DECC’s impact assessments conclude it will be more valuable to move the programme forward now and estimates benefits of £17.8 billion over the next twenty years, with a net benefit of £7.2 billion.
Engage also notes that in the spring of 2011, Ofgem will introduce a package of safety and quality measures in areas such as remote disconnection, installation of new meters, and interoperability to provide suppliers “with the necessary confidence to start installing smart meters and supports customers switching suppliers.”
Ofgem will also propose a data privacy principle that lets consumers choose how information about their data usage is used except when data is needed to fulfill regulated duties.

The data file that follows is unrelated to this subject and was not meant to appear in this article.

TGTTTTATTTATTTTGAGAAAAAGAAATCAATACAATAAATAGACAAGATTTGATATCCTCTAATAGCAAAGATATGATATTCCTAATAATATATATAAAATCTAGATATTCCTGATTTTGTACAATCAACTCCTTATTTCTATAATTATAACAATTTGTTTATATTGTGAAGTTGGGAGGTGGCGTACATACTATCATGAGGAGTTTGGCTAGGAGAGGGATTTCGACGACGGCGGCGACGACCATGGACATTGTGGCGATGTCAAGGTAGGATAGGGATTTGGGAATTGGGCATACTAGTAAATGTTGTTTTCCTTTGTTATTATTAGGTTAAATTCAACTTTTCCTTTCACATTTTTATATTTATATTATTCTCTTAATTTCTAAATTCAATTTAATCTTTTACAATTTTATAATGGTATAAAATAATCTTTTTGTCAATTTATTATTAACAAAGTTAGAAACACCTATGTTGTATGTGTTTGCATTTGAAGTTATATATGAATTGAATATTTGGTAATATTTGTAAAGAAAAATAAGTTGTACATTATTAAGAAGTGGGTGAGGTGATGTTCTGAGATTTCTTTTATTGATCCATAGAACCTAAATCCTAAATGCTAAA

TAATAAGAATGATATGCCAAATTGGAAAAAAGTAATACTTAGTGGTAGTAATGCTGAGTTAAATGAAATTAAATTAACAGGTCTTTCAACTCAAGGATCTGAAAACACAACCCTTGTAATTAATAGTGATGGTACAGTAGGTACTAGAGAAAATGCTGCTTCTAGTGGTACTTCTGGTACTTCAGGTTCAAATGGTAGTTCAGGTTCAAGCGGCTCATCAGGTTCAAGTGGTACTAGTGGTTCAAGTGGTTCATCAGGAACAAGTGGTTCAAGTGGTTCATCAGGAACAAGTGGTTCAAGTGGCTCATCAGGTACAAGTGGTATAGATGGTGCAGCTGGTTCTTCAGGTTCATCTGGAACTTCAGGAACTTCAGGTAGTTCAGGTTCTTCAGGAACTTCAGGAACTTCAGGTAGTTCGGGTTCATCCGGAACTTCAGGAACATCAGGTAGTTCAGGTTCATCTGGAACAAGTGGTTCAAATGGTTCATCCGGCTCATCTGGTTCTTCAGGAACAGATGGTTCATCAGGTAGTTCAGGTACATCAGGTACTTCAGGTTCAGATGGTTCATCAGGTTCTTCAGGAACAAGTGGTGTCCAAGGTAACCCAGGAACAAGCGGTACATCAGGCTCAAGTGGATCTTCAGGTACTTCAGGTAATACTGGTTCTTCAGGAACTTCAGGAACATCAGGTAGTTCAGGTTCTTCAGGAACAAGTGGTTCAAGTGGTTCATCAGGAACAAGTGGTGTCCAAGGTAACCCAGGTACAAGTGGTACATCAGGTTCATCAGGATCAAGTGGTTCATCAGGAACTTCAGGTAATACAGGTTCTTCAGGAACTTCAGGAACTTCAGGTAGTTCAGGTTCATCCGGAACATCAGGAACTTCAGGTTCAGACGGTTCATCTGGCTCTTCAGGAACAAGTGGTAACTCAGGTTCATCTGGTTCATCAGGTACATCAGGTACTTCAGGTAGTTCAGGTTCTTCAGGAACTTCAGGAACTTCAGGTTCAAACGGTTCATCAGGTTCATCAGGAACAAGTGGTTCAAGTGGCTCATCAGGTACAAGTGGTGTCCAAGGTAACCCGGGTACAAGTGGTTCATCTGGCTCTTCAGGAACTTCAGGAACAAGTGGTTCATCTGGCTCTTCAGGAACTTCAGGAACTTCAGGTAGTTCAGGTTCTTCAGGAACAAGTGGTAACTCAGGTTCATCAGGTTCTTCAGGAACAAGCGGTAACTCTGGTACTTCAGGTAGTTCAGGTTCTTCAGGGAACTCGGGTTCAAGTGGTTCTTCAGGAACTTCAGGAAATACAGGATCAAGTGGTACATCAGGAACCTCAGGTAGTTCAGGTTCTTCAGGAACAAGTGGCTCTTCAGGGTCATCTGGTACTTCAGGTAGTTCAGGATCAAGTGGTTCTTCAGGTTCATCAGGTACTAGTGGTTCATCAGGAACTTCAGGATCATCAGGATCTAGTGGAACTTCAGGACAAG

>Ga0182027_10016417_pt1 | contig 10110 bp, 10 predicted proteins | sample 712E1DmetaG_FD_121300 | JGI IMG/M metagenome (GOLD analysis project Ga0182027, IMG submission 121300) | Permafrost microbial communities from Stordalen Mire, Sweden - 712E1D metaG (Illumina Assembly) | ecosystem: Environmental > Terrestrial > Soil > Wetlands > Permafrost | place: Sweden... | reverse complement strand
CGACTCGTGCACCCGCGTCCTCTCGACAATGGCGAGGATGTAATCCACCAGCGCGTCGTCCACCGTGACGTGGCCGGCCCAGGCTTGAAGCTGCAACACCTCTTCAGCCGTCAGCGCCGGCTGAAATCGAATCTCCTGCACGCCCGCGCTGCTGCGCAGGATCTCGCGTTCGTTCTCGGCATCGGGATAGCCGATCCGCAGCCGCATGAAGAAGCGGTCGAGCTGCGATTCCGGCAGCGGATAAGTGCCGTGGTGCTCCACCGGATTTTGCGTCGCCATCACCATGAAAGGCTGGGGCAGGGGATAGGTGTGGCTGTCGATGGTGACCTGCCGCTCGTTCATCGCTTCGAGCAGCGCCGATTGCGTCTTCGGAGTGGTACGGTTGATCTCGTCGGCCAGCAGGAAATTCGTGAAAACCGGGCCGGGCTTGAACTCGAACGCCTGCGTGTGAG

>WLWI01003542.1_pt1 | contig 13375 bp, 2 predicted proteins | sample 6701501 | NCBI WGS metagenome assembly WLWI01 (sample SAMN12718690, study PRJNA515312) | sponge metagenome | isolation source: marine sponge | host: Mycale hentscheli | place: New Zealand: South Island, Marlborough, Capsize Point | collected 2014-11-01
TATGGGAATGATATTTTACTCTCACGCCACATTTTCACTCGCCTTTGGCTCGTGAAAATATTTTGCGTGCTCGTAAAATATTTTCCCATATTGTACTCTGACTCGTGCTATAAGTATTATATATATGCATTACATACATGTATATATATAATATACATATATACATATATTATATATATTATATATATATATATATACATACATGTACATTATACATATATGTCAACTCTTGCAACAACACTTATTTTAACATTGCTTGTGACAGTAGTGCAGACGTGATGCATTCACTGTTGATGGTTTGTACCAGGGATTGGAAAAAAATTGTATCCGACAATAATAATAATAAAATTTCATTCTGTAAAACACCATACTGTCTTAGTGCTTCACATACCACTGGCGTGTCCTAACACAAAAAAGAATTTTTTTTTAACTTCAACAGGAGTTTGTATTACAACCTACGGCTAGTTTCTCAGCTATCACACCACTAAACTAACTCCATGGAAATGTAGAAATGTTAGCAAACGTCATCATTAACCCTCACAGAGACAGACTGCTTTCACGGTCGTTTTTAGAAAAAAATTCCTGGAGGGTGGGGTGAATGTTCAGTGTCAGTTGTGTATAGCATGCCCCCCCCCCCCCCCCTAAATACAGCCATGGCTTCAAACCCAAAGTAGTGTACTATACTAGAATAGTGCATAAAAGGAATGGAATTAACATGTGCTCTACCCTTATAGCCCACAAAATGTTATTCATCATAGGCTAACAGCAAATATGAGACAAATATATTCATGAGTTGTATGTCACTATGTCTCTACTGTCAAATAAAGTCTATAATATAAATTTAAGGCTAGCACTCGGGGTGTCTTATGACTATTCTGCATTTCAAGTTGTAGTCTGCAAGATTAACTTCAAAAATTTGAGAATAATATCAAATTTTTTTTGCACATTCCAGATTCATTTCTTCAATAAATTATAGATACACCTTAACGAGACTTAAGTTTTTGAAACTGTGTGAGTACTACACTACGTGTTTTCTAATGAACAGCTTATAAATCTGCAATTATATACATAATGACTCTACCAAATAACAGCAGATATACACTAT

The report says “suppliers will also be required to provide an in-home display (IHD). IHDs will have dual fuel functionality so any second supplier providing gas or electricity in a dual fuel home can use the IHD provided by the first supplier. It will be at any second suppliers’ discretion whether they wish to provide a second display.”
The responsibility to deploy the meters falls to the Energy suppliers. The brief notes, “Ofgem will introduce licence conditions into Suppliers’ licences to set targets for roll out that will include flexibility in the early stages to enable suppliers to respond to customer demand and learn from experience. In parallel, during the initial stages of rollout, additional measures to increase the effectiveness of the rollout and secure the energy savings will be considered by Ofgem.”
Download the report at http://www.engage-consulting.co.uk/news_detail.asp?id=68